Every year in Australia more than 3000 babies or children still die suddenly from stillbirth, SIDS, and fatal sleep accidents.
That’s 9 little lives taken every single day. And 9 Australian families devastated every single day.
Red Nose Day raises funds into research, education, and support services around the sudden and unexpected deaths of babies and children. Along with their year-round work, this special day has done so much to reduce the number of sudden unexpected deaths. It’s estimated that they’ve saved nearly 10,000 babies or children through the promotion and education around safe sleeping.
The fight must continue, though. The latest research at Red Nose shows us that more than a third of new parents don’t know how to sleep their baby safely, and that many expectant parents don’t know that there are steps they can take to reduce their risk of stillbirth.
While not all deaths are preventable, and of course, sudden and unexpected deaths of babies and children are never blame-worthy, there are things you can do at home to help reduce the risk of it happening. That’s why Red Nose Day is so important.
How to sleep a baby safely
Red Nose provides 6 evidence-based recommendations for how to sleep a baby safely:
1. Always place baby on their back to sleep
Placing baby on their back to sleep helps keep their airway clear and ensures their protective reflexes work. Back sleeping reduces the risk of suffocation, overheating and choking.
2. Keep baby’s face and head uncovered
Babies control their temperature through their face and head, so keeping baby’s face and head uncovered during sleep helps reduce the risk of overheating. It also helps keep their airways clear which reduces the risk of suffocation.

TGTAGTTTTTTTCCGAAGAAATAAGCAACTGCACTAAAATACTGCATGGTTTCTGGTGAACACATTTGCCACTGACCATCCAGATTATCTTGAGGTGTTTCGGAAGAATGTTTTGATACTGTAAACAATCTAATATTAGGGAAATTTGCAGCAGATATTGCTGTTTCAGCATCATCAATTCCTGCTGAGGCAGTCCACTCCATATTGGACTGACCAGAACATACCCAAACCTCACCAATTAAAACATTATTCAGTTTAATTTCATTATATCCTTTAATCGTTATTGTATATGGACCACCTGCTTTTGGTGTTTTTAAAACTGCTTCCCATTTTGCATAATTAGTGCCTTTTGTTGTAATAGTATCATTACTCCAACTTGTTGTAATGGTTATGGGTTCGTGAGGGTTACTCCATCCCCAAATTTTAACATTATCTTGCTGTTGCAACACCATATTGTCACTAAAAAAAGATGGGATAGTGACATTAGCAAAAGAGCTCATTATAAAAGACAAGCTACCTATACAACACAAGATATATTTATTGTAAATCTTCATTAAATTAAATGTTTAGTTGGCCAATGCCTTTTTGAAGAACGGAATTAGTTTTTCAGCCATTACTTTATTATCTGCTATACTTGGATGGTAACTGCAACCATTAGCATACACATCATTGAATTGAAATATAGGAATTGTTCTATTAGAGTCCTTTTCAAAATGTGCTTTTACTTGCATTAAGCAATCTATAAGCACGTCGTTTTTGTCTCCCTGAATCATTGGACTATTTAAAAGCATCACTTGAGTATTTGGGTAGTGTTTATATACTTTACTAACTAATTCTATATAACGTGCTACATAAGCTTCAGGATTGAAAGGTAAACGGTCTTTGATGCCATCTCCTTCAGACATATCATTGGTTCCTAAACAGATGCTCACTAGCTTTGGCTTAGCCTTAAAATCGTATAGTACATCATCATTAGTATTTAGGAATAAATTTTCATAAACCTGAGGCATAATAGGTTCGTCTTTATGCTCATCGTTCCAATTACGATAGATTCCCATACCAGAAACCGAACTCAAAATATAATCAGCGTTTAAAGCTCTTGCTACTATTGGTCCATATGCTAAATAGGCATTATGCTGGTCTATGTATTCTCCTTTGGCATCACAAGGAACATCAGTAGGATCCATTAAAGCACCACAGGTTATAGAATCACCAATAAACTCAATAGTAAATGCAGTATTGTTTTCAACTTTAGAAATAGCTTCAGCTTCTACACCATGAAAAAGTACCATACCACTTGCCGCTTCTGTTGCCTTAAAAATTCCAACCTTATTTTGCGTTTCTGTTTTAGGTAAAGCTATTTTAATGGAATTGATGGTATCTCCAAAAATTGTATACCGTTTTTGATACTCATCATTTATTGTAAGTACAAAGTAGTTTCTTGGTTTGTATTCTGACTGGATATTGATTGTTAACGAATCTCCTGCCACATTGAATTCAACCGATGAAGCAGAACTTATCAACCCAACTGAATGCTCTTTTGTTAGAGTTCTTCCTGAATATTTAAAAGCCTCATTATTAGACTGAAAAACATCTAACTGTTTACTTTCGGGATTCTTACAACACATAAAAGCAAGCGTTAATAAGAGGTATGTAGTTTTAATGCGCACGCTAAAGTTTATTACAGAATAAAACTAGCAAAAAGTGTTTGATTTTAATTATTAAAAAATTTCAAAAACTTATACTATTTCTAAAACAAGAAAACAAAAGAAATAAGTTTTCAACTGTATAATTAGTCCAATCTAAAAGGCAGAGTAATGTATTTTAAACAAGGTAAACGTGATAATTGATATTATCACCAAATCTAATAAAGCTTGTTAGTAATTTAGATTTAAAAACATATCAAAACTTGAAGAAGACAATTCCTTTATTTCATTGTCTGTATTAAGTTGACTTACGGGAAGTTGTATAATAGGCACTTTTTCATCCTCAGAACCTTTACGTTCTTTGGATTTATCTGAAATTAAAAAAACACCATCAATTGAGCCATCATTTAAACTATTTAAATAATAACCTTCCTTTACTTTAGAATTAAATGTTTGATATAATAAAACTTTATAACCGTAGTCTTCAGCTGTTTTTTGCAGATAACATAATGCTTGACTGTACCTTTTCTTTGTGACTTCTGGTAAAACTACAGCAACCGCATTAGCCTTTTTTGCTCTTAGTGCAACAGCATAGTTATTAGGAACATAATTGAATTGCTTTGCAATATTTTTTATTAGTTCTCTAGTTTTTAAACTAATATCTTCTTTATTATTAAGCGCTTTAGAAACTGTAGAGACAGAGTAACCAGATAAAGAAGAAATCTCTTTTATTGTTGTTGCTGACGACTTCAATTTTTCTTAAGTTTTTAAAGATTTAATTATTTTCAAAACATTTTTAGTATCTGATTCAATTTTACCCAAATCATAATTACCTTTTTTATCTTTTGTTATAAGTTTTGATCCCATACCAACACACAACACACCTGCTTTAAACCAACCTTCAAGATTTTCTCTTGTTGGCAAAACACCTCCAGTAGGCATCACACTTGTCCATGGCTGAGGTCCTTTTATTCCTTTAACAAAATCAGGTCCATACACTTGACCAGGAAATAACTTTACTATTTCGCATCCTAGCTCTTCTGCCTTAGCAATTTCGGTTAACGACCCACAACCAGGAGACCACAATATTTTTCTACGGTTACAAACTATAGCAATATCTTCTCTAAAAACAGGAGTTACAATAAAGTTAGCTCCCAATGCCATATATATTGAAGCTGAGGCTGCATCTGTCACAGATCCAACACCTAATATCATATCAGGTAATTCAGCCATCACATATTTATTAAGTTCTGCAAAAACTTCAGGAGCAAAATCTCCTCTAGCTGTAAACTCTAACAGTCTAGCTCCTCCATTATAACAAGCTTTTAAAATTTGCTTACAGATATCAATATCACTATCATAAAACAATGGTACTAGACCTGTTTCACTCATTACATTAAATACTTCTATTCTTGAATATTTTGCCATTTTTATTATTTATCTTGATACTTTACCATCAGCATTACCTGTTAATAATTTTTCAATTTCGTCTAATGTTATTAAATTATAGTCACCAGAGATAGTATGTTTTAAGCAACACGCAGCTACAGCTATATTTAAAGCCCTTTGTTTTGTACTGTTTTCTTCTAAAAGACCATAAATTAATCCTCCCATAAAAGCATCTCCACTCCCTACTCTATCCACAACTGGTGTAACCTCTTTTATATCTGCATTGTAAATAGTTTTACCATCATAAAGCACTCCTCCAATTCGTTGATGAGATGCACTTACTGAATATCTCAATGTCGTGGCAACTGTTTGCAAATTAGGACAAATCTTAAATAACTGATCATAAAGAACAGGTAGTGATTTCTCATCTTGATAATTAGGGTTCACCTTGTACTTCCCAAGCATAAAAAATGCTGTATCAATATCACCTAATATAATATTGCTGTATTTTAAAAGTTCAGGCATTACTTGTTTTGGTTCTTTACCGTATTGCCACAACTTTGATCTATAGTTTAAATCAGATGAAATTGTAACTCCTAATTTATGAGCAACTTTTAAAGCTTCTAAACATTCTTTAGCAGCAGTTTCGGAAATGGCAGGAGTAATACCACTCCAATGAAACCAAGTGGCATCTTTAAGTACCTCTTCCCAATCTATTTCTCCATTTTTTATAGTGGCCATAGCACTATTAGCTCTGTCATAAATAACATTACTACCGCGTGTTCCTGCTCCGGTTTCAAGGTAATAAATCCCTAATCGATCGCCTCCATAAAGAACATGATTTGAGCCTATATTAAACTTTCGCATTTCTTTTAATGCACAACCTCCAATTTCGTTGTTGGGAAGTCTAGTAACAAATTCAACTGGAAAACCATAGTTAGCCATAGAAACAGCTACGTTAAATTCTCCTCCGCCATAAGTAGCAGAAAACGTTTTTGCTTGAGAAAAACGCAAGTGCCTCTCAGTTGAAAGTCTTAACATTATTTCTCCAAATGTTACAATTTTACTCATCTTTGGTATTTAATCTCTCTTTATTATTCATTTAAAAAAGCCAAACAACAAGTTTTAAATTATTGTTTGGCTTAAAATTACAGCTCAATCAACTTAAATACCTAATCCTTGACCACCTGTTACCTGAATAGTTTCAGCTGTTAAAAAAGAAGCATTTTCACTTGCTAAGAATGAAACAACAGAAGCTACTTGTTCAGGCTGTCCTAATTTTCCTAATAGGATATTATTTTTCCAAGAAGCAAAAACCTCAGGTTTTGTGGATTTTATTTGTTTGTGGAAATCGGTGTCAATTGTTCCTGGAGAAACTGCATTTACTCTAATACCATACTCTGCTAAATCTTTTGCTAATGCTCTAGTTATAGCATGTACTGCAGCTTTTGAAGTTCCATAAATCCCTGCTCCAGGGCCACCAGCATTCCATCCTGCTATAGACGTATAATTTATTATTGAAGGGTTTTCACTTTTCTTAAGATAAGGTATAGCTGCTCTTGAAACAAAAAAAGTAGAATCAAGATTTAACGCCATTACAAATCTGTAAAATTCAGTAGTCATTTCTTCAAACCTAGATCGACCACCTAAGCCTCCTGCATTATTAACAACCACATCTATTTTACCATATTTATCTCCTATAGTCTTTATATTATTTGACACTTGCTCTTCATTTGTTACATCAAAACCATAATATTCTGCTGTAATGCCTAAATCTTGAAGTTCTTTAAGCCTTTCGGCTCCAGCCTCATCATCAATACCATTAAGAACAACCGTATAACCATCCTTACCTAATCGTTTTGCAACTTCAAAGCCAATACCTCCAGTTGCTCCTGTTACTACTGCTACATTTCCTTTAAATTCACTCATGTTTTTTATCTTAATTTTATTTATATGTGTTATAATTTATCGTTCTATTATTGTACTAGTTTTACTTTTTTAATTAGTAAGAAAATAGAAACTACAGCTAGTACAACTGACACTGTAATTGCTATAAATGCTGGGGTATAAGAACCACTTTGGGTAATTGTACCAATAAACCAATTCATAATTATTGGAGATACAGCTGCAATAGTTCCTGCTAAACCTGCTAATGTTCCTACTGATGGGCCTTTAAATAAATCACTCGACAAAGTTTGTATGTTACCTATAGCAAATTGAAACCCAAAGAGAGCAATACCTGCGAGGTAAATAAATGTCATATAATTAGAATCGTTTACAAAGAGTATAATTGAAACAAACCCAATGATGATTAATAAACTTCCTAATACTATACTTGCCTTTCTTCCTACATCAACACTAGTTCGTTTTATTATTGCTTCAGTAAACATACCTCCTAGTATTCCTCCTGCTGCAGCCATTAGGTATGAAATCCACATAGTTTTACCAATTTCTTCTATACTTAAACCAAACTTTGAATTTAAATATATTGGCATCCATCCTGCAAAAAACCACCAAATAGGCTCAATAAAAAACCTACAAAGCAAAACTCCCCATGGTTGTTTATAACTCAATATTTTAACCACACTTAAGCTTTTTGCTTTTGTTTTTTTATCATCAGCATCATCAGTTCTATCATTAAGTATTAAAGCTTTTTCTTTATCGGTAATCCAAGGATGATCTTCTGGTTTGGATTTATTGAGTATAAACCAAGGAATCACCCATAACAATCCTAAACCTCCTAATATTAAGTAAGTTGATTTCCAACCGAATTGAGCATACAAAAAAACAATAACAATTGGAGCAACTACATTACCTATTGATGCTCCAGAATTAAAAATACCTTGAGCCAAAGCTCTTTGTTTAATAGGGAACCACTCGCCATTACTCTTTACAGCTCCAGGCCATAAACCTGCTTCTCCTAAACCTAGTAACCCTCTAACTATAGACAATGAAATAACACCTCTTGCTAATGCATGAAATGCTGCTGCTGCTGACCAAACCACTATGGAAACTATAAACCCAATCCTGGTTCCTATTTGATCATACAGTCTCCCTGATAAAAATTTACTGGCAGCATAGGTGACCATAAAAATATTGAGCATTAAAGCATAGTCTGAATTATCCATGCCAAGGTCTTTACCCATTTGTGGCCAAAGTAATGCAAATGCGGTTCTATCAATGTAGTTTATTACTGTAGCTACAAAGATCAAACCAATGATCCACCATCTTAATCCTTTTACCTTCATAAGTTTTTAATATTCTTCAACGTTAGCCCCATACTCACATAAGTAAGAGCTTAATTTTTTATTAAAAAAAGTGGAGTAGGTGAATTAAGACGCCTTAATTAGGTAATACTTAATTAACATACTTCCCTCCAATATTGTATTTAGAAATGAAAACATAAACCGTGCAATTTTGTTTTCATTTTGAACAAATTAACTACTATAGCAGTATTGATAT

3. Keep baby smoke free, before and after birth
Smoking during pregnancy and around baby once they are born increases the risk of sudden infant death – this includes second-hand smoke.
If you or your partner smoke, don’t smoke around baby and never smoke where baby sleeps.
For free help to quit smoking call Quitline on 13 78 48.
4. Safe sleeping environment, day and night
The safest place for baby to sleep is in their own safe space, with a safe mattress, and safe bedding. Baby should always be placed on their back to sleep, with their feet at the bottom of the bassinet or cot.
- Safe cot: Meets Australian standard AS/NZS 2172:2003.
- Safe mattress: Firm, flat, right size for your safe cot, meets voluntary Australian standard (AS/NZS 8811.1:2013).
- Safe bedding: Lightweight bedding, firmly tucked in and only pulled up to the chest.
- Safe sleeping bag: Well fitted across the neck and chest, with baby’s arms out, and no hood.
5. Sleep baby in a safe cot in parents’ or caregiver’s room for the first 6-12 months
The safest place for baby to sleep is in their own safe space, in the same room as their parents or adult caregiver for the first 6-12 months.
6. Breastfeed baby
Breastfeeding has been shown to reduce the risk of sudden infant death.
What is unsafe bedding?
Unsafe bedding includes leaving a baby unattended on a bed not designed for a baby such as an adult bed or bunk bed, a waterbed, couch, beanbag, pillow or cushion. It also means not putting them to sleep with an adult or child who is sleeping on a couch, sofa or chair.
The position of the cot is also important. Be sure to keep the cot away from blinds, curtains, electrical appliances, or other hanging cords to reduce the chance of them getting caught around the baby’s neck. To avoid the risk of overheating, electrocution and burns, keep heaters or any electrical appliances far away from the cot. Do not use hot water bottles, electric blankets, or wheat bags.
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